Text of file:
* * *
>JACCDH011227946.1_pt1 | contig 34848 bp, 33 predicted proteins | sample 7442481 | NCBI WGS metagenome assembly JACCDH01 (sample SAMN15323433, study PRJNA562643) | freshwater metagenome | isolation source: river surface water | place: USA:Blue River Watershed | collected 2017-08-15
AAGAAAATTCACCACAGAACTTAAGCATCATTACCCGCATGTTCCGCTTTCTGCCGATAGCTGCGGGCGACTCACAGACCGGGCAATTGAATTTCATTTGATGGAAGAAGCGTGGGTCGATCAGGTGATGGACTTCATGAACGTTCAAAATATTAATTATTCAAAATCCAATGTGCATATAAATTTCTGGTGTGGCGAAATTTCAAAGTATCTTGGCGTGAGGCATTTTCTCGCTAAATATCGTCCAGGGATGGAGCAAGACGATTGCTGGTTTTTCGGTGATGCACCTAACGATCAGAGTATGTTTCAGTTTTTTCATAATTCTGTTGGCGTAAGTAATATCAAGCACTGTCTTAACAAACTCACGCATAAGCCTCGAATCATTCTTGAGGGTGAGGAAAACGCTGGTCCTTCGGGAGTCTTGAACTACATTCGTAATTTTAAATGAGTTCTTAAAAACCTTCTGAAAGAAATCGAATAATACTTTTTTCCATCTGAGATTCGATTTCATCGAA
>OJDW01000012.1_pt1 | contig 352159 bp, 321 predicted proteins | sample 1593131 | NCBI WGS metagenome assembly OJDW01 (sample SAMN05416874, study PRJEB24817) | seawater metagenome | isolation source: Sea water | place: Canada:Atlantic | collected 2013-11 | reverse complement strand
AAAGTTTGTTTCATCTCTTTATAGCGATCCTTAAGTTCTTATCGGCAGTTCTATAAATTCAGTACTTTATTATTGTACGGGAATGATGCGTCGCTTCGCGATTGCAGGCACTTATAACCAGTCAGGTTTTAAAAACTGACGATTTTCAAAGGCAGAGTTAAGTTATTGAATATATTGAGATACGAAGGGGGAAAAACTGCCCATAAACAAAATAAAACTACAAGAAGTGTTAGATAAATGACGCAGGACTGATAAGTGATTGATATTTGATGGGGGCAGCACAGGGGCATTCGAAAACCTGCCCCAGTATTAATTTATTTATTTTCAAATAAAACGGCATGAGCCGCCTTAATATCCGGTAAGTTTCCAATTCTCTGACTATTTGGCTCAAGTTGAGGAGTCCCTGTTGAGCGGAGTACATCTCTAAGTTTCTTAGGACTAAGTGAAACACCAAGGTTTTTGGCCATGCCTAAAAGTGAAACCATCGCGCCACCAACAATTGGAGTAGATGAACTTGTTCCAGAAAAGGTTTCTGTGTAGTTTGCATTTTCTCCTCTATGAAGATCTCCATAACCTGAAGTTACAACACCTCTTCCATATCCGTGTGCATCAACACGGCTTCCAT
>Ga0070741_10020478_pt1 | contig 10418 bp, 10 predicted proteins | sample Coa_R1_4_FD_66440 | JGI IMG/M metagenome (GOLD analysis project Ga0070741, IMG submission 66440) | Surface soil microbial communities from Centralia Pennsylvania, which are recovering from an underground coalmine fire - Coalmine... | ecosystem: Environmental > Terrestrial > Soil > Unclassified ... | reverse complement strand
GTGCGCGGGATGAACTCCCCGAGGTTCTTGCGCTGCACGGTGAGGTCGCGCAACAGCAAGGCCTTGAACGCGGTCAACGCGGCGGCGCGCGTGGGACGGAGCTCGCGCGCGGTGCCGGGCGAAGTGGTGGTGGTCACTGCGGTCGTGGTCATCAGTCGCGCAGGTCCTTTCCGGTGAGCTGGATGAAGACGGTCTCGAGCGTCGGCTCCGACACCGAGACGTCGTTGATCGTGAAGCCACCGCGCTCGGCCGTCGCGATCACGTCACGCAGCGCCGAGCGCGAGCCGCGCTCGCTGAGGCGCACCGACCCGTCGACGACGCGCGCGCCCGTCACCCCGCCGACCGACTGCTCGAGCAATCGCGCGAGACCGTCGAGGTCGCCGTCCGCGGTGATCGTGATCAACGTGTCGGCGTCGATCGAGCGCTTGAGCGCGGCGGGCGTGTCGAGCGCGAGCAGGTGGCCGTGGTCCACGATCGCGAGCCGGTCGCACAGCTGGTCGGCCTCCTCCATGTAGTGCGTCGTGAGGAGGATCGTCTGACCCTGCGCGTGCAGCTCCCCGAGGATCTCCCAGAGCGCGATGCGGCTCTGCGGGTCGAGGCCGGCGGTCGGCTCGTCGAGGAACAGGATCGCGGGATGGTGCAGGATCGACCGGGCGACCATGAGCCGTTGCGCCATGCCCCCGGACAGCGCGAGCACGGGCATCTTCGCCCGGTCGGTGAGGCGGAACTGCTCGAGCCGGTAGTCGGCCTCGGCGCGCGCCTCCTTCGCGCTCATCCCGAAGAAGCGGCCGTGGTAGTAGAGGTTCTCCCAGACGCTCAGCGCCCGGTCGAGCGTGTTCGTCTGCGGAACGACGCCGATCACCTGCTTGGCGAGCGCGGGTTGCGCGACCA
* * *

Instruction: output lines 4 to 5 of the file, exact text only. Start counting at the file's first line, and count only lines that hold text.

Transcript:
AAAGTTTGTTTCATCTCTTTATAGCGATCCTTAAGTTCTTATCGGCAGTTCTATAAATTCAGTACTTTATTATTGTACGGGAATGATGCGTCGCTTCGCGATTGCAGGCACTTATAACCAGTCAGGTTTTAAAAACTGACGATTTTCAAAGGCAGAGTTAAGTTATTGAATATATTGAGATACGAAGGGGGAAAAACTGCCCATAAACAAAATAAAACTACAAGAAGTGTTAGATAAATGACGCAGGACTGATAAGTGATTGATATTTGATGGGGGCAGCACAGGGGCATTCGAAAACCTGCCCCAGTATTAATTTATTTATTTTCAAATAAAACGGCATGAGCCGCCTTAATATCCGGTAAGTTTCCAATTCTCTGACTATTTGGCTCAAGTTGAGGAGTCCCTGTTGAGCGGAGTACATCTCTAAGTTTCTTAGGACTAAGTGAAACACCAAGGTTTTTGGCCATGCCTAAAAGTGAAACCATCGCGCCACCAACAATTGGAGTAGATGAACTTGTTCCAGAAAAGGTTTCTGTGTAGTTTGCATTTTCTCCTCTATGAAGATCTCCATAACCTGAAGTTACAACACCTCTTCCATATCCGTGTGCATCAACACGGCTTCCAT
>Ga0070741_10020478_pt1 | contig 10418 bp, 10 predicted proteins | sample Coa_R1_4_FD_66440 | JGI IMG/M metagenome (GOLD analysis project Ga0070741, IMG submission 66440) | Surface soil microbial communities from Centralia Pennsylvania, which are recovering from an underground coalmine fire - Coalmine... | ecosystem: Environmental > Terrestrial > Soil > Unclassified ... | reverse complement strand